Philippines: Hawkish BSP hikes key rates by 50 bps

MANILA, Philippines — As expected, the Bangko Sentral ng Pilipinas (BSP) yesterday delivered another 50-basis-point rate hike amid the need for follow-through action to help anchor inflation expectations and return inflation to a target-consistent path.

BSP Governor Felipe Medalla said in a virtual press conference that the latest increase brought the interest rate on the central bank’s overnight reverse repurchase facility to 3.75 percent, effective today.

Accordingly, interest rates on the overnight deposit and lending facilities were raised to 3.25 percent and 4.25 percent, respectively.

The BSP has so far raised interest rates by 175 basis points so far this year to fight inflationary risks after slashing rates by 200 bps to an all-time low of two percent in 2020 as part of its COVID-19 response measures.

The BSP moved forward the withdrawal of extraordinary measures as it started its interest rate liftoff with a 25-bp hike last May 19, followed by another 25 bps last June 23 instead of the original plan of raising rates in the fourth quarter of the year.

During a surprise off-cycle rate-setting meeting last July 14, the Monetary Board delivered a huge 75-bp increase.

Medalla said the central bank raised its inflation forecast to 5.4 instead of five percent for this year, but lowered the projections to four instead of 4.2 percent for 2023 and to 3.2 instead of 3.3 percent for 2024.

The BSP chief pointed out that the inflation target remains at risk over the policy horizon owing to broadening price pressures.

“Elevated inflation expectations likewise highlight the risk of further second-round effects. Upside risks also continue to dominate the inflation outlook up to 2023 due to the potential impact of higher global non-oil prices, the continued shortage in domestic fish supply, the sharp increase in the price of sugar as well as pending petitions for transport fare increases,” Medalla said.

Medalla said inflation is likely to remain elevated and peak in either October or November this year.

“Our forecast is that headline inflation will still increase and will probably peak on the 10th or 11th  month of the year,” the BSP chief said, adding that it would remain high during the first half of next year before easing closer to three percent in the second half.

Medalla explained that the impact of a weaker-than-expected global economic recovery as well as the resurgence of local COVID-19 infections continue to be the main downside risks to the outlook.

Inflation averaged 4.7 percent in the first seven months, staying above the BSP’s two to four percent target range, after quickening to 6.4 percent in July from 6.1 percent in June.

Despite some moderation in economic activity in recent months, Medalla said the overall domestic demand conditions have generally held firm, supported by improved employment outturns and by ample liquidity and credit.

The Philippines booked a gross domestic product (GDP) growth of 7.8 percent in the first half of the year, despite slowing down to 7.4 percent in the second quarter from 8.2 percent in the first quarter.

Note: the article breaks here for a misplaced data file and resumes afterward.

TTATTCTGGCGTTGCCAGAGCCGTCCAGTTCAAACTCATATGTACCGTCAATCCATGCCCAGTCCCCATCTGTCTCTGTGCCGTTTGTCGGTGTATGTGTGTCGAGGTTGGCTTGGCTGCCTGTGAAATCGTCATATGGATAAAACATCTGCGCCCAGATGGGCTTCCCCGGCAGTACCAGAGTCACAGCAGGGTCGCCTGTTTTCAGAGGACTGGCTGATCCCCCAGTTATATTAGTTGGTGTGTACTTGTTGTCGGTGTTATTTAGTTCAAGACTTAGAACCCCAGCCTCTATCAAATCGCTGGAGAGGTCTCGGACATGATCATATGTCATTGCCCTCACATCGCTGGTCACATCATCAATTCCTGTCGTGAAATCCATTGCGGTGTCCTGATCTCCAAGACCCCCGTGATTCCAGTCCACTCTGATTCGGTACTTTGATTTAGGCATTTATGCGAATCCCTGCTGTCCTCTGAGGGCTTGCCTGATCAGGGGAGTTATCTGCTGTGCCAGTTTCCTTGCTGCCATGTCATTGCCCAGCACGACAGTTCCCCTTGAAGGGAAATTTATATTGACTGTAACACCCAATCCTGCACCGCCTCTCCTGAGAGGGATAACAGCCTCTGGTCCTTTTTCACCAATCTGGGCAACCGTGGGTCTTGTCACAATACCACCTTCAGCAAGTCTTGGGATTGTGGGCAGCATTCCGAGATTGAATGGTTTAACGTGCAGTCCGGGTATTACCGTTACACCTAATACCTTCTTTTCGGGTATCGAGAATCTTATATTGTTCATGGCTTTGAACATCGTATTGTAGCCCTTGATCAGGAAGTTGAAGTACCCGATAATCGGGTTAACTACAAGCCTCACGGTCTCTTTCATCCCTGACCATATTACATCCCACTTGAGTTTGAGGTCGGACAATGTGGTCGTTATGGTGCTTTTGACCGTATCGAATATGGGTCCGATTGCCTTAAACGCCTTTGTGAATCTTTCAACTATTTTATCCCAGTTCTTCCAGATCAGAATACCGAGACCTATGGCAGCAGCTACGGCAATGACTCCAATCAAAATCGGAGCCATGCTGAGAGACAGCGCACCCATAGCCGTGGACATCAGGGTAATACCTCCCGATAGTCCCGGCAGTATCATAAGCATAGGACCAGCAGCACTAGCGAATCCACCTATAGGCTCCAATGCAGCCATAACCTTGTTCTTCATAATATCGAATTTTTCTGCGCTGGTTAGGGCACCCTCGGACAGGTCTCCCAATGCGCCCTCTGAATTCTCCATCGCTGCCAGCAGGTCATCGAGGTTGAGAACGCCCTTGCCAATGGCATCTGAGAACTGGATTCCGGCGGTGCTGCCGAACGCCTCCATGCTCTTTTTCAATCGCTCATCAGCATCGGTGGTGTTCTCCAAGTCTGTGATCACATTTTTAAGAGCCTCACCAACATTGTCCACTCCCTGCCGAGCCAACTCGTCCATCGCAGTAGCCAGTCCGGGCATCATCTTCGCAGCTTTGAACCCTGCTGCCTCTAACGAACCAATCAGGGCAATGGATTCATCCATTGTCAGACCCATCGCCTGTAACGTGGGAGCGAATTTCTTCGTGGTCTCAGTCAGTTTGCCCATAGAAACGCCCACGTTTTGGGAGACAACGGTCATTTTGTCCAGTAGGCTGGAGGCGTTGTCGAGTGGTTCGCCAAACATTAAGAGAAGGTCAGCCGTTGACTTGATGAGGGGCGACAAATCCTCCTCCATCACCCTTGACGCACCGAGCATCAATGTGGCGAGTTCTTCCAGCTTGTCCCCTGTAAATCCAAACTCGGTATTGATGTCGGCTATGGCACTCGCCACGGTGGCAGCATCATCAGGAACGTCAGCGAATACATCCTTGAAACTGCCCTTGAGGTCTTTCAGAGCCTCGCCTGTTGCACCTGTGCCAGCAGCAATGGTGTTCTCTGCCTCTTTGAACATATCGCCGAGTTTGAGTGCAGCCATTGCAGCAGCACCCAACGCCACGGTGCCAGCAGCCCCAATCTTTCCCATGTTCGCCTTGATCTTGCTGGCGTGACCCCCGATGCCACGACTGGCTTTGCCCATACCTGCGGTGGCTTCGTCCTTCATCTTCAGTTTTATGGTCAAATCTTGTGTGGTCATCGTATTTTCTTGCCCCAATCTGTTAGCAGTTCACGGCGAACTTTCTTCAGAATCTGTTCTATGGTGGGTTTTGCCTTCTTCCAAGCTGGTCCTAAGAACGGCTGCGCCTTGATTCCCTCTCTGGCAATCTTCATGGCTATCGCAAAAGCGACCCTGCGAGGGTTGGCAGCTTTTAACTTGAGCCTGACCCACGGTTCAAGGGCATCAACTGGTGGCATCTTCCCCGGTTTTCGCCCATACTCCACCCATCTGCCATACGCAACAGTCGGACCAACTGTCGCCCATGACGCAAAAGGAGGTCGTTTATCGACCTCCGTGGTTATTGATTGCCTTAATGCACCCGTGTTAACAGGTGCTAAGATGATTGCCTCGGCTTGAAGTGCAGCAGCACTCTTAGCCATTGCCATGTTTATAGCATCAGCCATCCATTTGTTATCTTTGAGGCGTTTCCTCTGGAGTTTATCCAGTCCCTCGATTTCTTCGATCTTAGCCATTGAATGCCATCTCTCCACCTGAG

The Cabinet-level Development Budget Coordination Committee (DBCC) earlier lowered the GDP target to 6.5 to 7.5 percent instead of seven to eight percent due to the impact of soaring inflation as well as the Russia-Ukraine war.

“For these reasons, the Monetary Board deemed further monetary action to be necessary to anchor inflation expectations and avoid a further breach in the inflation target over the policy horizon. The favorable growth outcome in the first half of the year also gives the BSP the flexibility to act against inflation pressures while allowing domestic demand to sustain its recovery momentum amid prevailing headwinds,” the BSP chief added.

Medalla cited the importance of balancing the impact of the central bank’s tightening cycle on economic growth.

“If it’s too aggressive, maybe we’ll end up with growth rates way below six percent. So those are the things that we are looking at. Thus far, we think that the recovery is robust enough to absorb further tightening as necessary. Of course I prefer 6.5 percent growth to six percent, but six percent is not so bad,” Medalla said.

For his part, BSP officer-in-charge of the Department of Economic Research Dennis Lapid said the recovery in domestic demand is likely to be sufficiently strong to allow further normalization of monetary policy.

Lapid said the risks to inflation outlook remain skewed toward the upside for 2022 and 2023, but broadly balanced for 2024.

“Inflation is projected to accelerate over the near term, with risks still tilted towards the upside for 2022 and 2023. Inflation expectations have continued to rise and above target for 2022 and 2023,” Lapid said.

ING Bank senior economist Nicholas Mapa said the central bank retained its hawkish bias to cool the red hot inflation as the BSP governor suggested that authorities are not done tightening just yet after delivering another 50-basis point hike.

Mapa said Medalla also recently hinted that the central bank would likely sustain its tightening bias even after the latest rate adjustment.

“Against this backdrop of rising prices, we believe that BSP can carry out 25bp rate increases at each of the remaining policy meetings for the balance of the year. This would take the BSP’s policy rate to 4.50 percent by December,” Mapa added.

The peso barely moved yesterday, shedding 2.8 centavos to close at 55.888 to $1 from Wednesday’s 55.86 to $1. Volume inched up by 2.2 percent to $939.3 million form $918.65 million

“Market participants may have priced-in today’s rate hike as BSP telegraphed the move.  We expect a depreciation bias for the peso in the near term as the import season kicks into high gear,” Mapa said.